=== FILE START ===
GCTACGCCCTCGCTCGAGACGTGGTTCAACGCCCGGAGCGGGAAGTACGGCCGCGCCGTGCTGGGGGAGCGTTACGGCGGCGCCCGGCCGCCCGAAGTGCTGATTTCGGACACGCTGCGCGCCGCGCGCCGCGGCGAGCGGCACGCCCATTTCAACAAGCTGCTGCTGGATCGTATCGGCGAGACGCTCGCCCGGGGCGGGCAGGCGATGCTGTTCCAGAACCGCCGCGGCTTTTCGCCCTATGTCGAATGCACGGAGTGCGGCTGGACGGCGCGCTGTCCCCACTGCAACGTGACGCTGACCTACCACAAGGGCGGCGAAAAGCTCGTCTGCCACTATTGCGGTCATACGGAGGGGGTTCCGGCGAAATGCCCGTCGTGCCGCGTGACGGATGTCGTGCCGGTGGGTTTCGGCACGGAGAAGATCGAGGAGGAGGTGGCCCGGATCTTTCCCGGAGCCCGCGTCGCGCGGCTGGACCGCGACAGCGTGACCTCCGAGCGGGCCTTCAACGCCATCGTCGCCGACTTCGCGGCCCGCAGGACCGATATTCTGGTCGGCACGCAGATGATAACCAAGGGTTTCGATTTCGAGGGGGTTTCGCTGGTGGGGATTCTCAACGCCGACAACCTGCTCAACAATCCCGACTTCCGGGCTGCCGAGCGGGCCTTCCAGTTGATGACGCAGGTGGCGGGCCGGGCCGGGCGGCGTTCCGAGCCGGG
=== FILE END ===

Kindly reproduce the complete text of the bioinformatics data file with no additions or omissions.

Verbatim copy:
GCTACGCCCTCGCTCGAGACGTGGTTCAACGCCCGGAGCGGGAAGTACGGCCGCGCCGTGCTGGGGGAGCGTTACGGCGGCGCCCGGCCGCCCGAAGTGCTGATTTCGGACACGCTGCGCGCCGCGCGCCGCGGCGAGCGGCACGCCCATTTCAACAAGCTGCTGCTGGATCGTATCGGCGAGACGCTCGCCCGGGGCGGGCAGGCGATGCTGTTCCAGAACCGCCGCGGCTTTTCGCCCTATGTCGAATGCACGGAGTGCGGCTGGACGGCGCGCTGTCCCCACTGCAACGTGACGCTGACCTACCACAAGGGCGGCGAAAAGCTCGTCTGCCACTATTGCGGTCATACGGAGGGGGTTCCGGCGAAATGCCCGTCGTGCCGCGTGACGGATGTCGTGCCGGTGGGTTTCGGCACGGAGAAGATCGAGGAGGAGGTGGCCCGGATCTTTCCCGGAGCCCGCGTCGCGCGGCTGGACCGCGACAGCGTGACCTCCGAGCGGGCCTTCAACGCCATCGTCGCCGACTTCGCGGCCCGCAGGACCGATATTCTGGTCGGCACGCAGATGATAACCAAGGGTTTCGATTTCGAGGGGGTTTCGCTGGTGGGGATTCTCAACGCCGACAACCTGCTCAACAATCCCGACTTCCGGGCTGCCGAGCGGGCCTTCCAGTTGATGACGCAGGTGGCGGGCCGGGCCGGGCGGCGTTCCGAGCCGGG